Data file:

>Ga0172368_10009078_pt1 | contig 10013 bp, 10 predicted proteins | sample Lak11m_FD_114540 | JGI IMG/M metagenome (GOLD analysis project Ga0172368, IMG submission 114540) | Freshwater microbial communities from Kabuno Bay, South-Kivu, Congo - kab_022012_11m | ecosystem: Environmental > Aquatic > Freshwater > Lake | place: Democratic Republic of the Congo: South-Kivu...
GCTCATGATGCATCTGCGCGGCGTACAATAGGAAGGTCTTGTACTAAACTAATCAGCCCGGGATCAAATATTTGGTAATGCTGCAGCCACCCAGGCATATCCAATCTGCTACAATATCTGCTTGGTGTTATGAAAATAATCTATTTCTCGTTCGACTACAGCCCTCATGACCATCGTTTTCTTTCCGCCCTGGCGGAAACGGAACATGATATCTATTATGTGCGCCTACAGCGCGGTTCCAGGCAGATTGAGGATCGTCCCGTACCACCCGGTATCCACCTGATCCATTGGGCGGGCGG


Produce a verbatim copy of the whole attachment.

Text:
>Ga0172368_10009078_pt1 | contig 10013 bp, 10 predicted proteins | sample Lak11m_FD_114540 | JGI IMG/M metagenome (GOLD analysis project Ga0172368, IMG submission 114540) | Freshwater microbial communities from Kabuno Bay, South-Kivu, Congo - kab_022012_11m | ecosystem: Environmental > Aquatic > Freshwater > Lake | place: Democratic Republic of the Congo: South-Kivu...
GCTCATGATGCATCTGCGCGGCGTACAATAGGAAGGTCTTGTACTAAACTAATCAGCCCGGGATCAAATATTTGGTAATGCTGCAGCCACCCAGGCATATCCAATCTGCTACAATATCTGCTTGGTGTTATGAAAATAATCTATTTCTCGTTCGACTACAGCCCTCATGACCATCGTTTTCTTTCCGCCCTGGCGGAAACGGAACATGATATCTATTATGTGCGCCTACAGCGCGGTTCCAGGCAGATTGAGGATCGTCCCGTACCACCCGGTATCCACCTGATCCATTGGGCGGGCGG